Just guessing here but It could very well be some type of limb deformity or trauma of some sort from years past,but thats something you might not be able to fix. Alot of times to much leaverage at the toe can cause the foot to stretch causing a narrowing effect on the foot.Especially on a foot that grows alot of heel. On feet that are extremely differant I take the leverage(stress) away from the foot by backing the shoe up and beveling the toe of the shoe if need be.Cut the heel back to a point of some kind of normality(sometimes when you do this you will have to wedge the heels to keep the tendons and ligaments safe) and frog support.I've had good luck with this over the years and over time have gotten alot of them back into regular shoes. But not seeing the foot it's just a guess. I also need to say that I don't mean your going to make these feet the same but more natural for that specific horse. also if you want to help even out the breakover you can measure from the tip of the frog to the shoe on the upright foot(where ever you end up placing it) and place the shoe on the low hoof the same distance from the tip of that frog. ajust my opinion
It's funny how people always want the truth as long as it's what they want to hear. Tony Dingianni CJF
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RE:Narrow Hoof? 18 Apr 2010 01:52 #5

centexferrier wrote:
Just guessing here but It could very well be some type of limb deformity or trauma of some sort from years past,but thats something you might not be able to fix. Alot of times to much leaverage at the toe can cause the foot to stretch causing a narrowing effect on the foot.Especially on a foot that grows alot of heel. On feet that are extremely differant I take the leverage(stress) away from the foot by backing the shoe up and beveling the toe of the shoe if need be.Cut the heel back to a point of some kind of normality(sometimes when you do this you will have to wedge the heels to keep the tendons and ligaments safe) and frog support.I've had good luck with this over the years and over time have gotten alot of them back into regular shoes. But not seeing the foot it's just a guess. I also need to say that I don't mean your going to make these feet the same but more natural for that specific horse. also if you want to help even out the breakover you can measure from the tip of the frog to the shoe on the upright foot(where ever you end up placing it) and place the shoe on the low hoof the same distance from the tip of that frog. ajust my opinion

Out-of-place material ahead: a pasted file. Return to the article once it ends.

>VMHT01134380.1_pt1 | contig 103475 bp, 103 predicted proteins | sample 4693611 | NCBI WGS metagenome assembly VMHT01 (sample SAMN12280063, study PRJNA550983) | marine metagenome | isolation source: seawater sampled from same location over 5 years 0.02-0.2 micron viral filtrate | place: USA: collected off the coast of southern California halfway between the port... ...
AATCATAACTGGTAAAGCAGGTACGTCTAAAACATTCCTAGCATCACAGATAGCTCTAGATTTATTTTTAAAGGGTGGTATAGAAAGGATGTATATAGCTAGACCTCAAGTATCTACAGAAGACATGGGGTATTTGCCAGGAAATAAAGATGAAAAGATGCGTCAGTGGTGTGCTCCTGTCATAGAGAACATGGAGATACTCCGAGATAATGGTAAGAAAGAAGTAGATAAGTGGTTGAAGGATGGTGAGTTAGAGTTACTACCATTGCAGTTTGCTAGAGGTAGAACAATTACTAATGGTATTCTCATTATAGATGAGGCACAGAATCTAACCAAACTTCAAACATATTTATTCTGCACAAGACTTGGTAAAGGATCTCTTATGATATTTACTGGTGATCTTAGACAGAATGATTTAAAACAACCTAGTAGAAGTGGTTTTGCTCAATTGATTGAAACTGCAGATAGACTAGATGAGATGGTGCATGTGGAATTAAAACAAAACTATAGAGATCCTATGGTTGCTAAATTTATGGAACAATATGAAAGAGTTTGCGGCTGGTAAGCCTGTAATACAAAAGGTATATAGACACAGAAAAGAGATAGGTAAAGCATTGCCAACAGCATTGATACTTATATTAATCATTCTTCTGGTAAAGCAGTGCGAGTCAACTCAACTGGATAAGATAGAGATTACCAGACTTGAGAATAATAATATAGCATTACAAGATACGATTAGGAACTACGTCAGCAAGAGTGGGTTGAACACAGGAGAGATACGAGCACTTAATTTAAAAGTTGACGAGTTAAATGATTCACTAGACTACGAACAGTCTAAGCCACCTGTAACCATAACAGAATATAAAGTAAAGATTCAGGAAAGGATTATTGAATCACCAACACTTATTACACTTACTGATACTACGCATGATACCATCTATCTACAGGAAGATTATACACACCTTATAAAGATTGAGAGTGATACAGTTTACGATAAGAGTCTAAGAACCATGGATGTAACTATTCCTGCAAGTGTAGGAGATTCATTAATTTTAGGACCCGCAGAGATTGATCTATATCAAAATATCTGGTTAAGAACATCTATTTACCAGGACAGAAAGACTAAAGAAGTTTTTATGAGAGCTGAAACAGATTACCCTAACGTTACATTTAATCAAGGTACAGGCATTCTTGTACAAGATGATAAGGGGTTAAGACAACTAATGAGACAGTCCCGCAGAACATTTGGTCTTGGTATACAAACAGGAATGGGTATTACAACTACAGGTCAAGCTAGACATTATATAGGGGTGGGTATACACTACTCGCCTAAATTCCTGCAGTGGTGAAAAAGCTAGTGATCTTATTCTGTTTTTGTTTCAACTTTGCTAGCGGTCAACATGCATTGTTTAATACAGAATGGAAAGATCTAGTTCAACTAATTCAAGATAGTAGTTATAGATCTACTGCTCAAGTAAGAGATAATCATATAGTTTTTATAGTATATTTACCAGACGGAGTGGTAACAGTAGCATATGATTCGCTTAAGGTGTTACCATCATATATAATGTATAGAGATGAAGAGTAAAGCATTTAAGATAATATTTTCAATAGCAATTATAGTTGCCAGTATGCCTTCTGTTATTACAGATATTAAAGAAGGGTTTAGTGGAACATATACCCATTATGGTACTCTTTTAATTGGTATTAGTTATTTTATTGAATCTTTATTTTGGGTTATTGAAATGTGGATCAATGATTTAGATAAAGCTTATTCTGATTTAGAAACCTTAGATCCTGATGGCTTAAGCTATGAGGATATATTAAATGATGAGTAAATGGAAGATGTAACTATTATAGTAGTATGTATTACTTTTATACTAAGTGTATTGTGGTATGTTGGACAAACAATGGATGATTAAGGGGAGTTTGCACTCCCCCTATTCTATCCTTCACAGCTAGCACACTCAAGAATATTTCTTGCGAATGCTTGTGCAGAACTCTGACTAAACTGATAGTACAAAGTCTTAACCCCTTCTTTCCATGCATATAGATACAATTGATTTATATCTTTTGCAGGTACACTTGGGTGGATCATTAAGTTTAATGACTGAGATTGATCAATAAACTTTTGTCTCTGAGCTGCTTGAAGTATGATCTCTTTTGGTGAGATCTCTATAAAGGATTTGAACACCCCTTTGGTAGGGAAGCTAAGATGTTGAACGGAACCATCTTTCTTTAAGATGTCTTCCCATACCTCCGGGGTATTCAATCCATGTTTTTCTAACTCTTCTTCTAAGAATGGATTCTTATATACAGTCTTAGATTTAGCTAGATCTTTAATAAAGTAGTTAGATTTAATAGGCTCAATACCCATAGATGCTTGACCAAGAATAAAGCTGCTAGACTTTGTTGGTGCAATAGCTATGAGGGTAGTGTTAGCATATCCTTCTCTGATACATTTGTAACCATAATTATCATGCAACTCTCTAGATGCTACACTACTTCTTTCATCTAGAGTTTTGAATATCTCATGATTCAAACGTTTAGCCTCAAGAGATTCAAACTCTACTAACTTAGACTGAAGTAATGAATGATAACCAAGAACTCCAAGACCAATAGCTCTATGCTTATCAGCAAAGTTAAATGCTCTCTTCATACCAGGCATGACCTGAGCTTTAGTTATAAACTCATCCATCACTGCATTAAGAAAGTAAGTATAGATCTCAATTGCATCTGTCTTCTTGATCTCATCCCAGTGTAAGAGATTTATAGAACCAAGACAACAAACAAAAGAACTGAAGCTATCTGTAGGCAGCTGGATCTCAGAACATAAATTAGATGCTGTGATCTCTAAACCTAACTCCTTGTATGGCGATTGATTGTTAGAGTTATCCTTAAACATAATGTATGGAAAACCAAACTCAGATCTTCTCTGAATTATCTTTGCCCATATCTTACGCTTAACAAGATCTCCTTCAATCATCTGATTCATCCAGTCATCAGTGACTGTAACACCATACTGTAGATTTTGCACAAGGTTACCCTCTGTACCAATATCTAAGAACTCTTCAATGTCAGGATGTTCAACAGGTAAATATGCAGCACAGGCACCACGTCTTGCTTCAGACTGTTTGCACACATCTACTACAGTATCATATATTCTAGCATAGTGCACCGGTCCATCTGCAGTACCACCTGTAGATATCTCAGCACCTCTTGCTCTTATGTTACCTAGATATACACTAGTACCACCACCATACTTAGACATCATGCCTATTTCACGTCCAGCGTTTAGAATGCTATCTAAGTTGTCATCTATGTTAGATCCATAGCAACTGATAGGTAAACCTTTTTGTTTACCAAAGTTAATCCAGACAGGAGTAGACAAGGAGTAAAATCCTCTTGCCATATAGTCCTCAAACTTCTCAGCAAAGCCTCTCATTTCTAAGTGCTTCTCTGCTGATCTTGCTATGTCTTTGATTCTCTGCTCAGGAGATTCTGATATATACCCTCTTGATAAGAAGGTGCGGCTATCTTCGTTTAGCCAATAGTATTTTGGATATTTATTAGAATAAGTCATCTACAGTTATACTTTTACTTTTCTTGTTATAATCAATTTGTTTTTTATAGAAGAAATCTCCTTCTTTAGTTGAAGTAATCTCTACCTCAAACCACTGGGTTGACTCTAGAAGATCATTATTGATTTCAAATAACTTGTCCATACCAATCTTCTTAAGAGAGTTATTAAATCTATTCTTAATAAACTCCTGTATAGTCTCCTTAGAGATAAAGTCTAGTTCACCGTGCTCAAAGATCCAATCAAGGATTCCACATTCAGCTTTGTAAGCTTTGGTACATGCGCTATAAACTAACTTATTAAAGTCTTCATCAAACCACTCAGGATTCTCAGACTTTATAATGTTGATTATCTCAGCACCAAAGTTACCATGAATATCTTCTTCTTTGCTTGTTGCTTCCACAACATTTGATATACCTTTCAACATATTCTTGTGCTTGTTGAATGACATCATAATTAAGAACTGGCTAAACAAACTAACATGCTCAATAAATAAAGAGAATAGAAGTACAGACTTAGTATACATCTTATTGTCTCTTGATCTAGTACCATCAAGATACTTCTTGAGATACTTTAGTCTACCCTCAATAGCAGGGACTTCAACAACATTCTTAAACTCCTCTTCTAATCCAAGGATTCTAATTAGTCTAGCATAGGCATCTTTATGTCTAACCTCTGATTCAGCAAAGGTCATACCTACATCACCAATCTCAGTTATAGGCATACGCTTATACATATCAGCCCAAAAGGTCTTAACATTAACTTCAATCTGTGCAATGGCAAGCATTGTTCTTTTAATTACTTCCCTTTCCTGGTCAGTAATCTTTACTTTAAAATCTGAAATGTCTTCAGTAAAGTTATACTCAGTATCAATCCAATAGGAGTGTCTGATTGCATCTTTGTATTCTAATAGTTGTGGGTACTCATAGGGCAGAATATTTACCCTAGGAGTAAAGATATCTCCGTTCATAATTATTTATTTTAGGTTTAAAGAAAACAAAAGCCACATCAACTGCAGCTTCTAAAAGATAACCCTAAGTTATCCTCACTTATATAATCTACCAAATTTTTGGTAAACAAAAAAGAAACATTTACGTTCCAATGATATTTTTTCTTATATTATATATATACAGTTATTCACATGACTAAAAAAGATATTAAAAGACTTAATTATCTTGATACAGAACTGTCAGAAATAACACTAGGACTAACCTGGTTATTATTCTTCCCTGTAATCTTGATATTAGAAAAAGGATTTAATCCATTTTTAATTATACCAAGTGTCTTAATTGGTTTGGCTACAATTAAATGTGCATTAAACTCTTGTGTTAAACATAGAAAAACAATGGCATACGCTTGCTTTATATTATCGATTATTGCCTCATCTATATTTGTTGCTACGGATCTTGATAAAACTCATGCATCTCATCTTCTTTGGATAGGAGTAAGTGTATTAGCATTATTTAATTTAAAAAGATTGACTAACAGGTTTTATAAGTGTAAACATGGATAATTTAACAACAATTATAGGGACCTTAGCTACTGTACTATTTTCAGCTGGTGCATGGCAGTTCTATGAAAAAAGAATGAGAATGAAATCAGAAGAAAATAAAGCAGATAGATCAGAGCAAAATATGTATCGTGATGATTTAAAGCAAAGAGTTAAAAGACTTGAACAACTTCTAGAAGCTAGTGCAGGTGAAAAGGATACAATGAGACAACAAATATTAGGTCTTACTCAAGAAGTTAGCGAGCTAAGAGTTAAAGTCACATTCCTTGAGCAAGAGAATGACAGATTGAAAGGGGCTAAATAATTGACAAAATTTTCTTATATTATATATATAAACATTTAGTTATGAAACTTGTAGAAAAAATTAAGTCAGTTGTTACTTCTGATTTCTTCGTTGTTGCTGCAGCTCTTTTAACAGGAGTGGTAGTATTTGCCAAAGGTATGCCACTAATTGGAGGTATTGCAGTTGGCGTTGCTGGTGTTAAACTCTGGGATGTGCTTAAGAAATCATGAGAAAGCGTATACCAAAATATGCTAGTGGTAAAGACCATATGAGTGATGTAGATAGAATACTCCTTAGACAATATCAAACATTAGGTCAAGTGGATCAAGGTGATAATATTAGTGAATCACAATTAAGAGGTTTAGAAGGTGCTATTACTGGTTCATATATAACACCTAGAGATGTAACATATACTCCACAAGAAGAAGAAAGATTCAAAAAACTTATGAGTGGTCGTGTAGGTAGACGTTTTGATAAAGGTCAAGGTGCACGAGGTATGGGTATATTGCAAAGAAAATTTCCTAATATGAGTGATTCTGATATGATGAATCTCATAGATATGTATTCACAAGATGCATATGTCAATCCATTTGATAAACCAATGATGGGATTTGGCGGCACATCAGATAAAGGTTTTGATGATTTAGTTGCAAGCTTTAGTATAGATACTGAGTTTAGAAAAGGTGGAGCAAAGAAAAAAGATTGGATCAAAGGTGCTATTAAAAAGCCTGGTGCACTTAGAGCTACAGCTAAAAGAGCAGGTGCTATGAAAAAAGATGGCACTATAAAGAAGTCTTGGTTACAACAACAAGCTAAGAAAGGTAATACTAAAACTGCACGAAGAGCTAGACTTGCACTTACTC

That's basically what I did. I didn't use wedges because I didn't feel I needed them for this application but I set the shoe back on the LF and used a heartbar to try and stop the rotation and give some frog support. Since this is an upright foot, I just wonder that when that horse grows so much heel during the cycle and basically no toe if it will then cause the heartbar to rotate upward and put too much pressure on the frog. Changing the amont of pressure that I have now and want there. Guess we'll see.